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Eating Our Way Through Britain

Walking around your study abroad city isn't the only way to investigate its culture. With local cuisines playing such a large role in a city's personality, allow your taste buds to do some of the exploring for you, and sample as many traditional dishes as you can get your hungry hands on.
 
Follow CEA's London Program Director Harriet Clement as she eats her way through Britain. Bon Appétit! 
 
 
Traditional British Food

Fish and Chips
Probably the UK’s best known traditional food, Fish and Chips was originally a working class meal made with cod or haddock and chipped potatoes. Nowadays, this delicious treat can set you back upwards of a ‘fiver’ but it is well worth it!
 
 
 
Bangers and Mash A traditional English meal, bangers and mash simply consists of sausages (bangers) and mashed potatoes (mash) usually served up with onions and gravy.
 
 
 
Sunday Roast dinner
The British Sunday roast is served on Sundays (can be served in the early afternoon for lunch or for an evening meal), and includes roasted meat, roasted or mashed potatoes, veggies and the all-important sides: Yorkshire puddingstuffing and thick gravy.
 
 
 
Bubble and Squeak
B&S is essentially a meal made from last night’s leftovers. Commonly, this plate includes fried vegetables from a roast dinner such as potato, cabbage, carrots and peas. The name comes from the bubble and squeak sounds the dish makes as it cooks.
 
 
Spotted Dick This is a steamed dessert made with sweet, rich custard and mixed with dried fruit like raisins and currants.
 
  Mince Pies
A traditional Christmas sweet, mince pies cradle mincemeat and a variety of spices within its small, bowl-shaped crusts.
 
Cream Tea
Cream Tea is an afternoon snack that consists of scones, Devonshire clotted cream (heavier than whipped cream) and jam, all served alongside tea.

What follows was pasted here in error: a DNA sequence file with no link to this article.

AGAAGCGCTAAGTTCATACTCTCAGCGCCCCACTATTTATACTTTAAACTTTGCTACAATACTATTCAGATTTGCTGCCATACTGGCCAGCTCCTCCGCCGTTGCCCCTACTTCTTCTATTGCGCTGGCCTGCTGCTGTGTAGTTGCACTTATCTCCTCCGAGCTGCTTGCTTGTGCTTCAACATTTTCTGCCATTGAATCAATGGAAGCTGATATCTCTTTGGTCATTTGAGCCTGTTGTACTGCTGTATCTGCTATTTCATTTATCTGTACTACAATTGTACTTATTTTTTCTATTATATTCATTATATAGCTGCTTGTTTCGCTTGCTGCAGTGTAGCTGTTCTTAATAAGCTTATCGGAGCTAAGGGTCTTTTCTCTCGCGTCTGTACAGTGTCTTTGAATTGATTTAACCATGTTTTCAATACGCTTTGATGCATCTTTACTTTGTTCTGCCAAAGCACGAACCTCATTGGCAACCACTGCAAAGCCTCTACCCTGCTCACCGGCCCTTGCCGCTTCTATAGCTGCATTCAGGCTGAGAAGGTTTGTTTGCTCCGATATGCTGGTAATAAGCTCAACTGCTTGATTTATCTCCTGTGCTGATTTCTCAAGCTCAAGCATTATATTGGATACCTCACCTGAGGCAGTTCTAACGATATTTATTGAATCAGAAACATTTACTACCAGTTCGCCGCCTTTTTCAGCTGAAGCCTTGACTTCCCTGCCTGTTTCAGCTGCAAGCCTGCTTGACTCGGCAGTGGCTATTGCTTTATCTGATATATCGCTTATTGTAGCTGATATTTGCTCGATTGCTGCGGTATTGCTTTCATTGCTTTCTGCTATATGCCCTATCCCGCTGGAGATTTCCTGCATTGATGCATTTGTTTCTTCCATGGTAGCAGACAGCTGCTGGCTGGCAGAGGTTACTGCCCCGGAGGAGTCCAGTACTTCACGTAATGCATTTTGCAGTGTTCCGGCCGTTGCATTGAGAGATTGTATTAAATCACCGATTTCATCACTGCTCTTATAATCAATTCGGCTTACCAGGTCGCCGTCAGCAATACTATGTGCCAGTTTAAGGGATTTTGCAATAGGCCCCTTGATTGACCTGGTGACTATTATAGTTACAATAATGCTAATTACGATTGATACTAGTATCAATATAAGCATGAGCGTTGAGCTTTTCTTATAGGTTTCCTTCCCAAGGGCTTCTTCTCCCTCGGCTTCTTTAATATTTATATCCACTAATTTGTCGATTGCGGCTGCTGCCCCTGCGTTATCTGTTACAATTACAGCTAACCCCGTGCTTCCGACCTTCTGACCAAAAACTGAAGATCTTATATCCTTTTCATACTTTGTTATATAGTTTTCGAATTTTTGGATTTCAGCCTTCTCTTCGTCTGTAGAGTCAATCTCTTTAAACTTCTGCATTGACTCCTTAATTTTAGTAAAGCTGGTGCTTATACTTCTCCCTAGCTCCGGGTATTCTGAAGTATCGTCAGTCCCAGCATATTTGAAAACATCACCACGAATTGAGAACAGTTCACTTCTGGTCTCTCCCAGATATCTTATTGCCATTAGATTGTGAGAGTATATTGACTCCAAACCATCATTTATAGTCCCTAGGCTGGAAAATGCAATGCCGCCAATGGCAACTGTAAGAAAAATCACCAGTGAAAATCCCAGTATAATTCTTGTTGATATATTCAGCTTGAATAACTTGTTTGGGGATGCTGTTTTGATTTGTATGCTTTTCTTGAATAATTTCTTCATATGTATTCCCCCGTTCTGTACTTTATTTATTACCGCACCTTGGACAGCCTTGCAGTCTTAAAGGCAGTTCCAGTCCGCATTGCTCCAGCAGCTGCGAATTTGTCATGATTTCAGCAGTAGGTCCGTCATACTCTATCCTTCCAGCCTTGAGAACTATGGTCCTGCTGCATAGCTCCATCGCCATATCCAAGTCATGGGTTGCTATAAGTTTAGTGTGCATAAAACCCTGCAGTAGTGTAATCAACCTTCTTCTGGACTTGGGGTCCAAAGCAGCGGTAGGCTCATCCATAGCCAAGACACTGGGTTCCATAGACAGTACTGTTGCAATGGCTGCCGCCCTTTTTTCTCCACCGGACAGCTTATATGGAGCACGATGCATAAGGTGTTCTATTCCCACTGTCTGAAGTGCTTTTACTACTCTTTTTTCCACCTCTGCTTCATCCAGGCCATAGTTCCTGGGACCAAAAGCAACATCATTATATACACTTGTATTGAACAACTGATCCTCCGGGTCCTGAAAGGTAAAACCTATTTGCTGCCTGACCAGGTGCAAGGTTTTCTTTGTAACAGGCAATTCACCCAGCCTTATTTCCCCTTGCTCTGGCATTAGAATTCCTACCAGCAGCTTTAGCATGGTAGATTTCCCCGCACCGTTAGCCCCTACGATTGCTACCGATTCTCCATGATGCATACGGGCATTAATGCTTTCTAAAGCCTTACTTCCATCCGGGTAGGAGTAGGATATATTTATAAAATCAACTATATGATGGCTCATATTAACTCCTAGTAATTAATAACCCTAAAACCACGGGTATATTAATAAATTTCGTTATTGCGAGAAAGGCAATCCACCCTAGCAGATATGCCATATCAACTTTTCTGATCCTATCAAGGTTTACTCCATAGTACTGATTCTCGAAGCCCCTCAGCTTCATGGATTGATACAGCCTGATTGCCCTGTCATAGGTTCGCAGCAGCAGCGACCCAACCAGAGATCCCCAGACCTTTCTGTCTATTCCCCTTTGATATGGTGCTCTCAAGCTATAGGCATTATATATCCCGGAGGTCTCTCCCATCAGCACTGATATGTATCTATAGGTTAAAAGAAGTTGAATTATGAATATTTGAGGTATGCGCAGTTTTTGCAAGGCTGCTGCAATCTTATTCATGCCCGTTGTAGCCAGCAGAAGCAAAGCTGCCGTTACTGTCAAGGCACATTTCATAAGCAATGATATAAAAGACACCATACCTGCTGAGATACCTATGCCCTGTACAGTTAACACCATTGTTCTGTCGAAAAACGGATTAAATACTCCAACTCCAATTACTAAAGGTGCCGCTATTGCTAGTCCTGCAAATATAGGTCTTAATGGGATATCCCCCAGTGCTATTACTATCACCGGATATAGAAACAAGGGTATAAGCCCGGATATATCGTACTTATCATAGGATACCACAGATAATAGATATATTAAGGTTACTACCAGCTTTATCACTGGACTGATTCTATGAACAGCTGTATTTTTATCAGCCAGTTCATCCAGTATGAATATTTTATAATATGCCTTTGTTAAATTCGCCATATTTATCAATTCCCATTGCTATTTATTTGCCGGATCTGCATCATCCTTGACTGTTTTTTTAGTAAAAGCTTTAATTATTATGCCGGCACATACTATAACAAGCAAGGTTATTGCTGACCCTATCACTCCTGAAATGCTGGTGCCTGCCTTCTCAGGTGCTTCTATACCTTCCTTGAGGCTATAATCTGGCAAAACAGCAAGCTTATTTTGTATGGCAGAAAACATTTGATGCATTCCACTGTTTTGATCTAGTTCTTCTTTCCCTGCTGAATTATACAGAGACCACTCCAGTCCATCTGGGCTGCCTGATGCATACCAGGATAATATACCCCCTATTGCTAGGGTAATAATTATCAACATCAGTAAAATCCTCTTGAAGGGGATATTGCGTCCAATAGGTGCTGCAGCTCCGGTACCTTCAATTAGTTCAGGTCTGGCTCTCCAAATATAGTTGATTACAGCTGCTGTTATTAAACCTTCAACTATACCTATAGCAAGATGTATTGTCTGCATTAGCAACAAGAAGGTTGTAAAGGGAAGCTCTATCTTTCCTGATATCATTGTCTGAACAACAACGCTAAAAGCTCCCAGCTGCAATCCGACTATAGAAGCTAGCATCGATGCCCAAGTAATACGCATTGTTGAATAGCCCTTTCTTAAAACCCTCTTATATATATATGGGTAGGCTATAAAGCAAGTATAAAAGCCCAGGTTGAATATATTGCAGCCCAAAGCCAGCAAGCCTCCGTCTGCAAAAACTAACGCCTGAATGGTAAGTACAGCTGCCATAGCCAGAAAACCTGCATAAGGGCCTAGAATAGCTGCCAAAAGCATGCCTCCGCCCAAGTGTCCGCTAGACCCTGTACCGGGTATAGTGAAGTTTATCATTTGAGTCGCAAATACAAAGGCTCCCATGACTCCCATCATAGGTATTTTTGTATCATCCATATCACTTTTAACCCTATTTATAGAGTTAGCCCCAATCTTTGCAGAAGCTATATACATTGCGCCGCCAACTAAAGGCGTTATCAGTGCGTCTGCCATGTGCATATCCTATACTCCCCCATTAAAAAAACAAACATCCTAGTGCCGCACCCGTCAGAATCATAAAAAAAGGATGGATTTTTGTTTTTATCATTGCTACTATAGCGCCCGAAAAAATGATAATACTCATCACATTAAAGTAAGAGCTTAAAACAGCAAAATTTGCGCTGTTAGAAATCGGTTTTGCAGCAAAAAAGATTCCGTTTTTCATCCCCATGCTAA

Fry Up AKA Full English breakfast This delightful breakfast is the breakfast of both champions and heart attacks! The meal boasts bacon, eggs, sausage, toast, tomato slices and mushrooms. Regional substitutions include black or white pudding, porridge, oatmeal, potato cakes, soda bread, and laverbread. Most Saturday and Sunday mornings you will see the local cafe – or ‘caff’ as it is pronounced in London – full of hungry customers waiting for a full English breakfast and a brew (cup of tea).
 
 
Shepherd’s Pie / Cottage Pie This savory pie is made with either minced beef (cottage) or lamb (Sheppard’s) and vegetables, and is then topped with mashed potatoes and sprinkled with cheese.
 
 
Laverbread Laverbread (bara lawr in Welsh) is seaweed that is cooked and pureed into a blackish-green paste. Most commonly eaten in Wales, the seaweed usually is harvested off the west coast of Britain. Often times the puree is mixed with oatmeal and then fried to accompany a traditional breakfast, such as bacon and eggs.
 
 
 
 
Haggis Traditionally a Scottish dish, Haggis is made by filling a large sheep stomach with a blend of minced offal, fat, oatmeal, stock and seasoning. This mix is then boiled in the stomach until ready to eat.
 
 
  Black Pudding This is a sausage made with blood and fat, and more frequently eaten in Northern Ireland and Scotland with breakfast.
 
 
Marmite This savory brown spread derives from yeast and tastes best when eaten (a small amount) on a piece of buttered toast, in a sandwich, on bread, or when used as a cooking ingredient.
 
 
 
Yorkshire Pudding Often served alongside a roast dinner, Yorkshire Pudding is a puffy, egg-heavy pastry that tastes best with gravy.
 
 
 
 
Program Director for CEA Programs in London, Harriet is a native Londoner and has lived in and around the city for most of her life.

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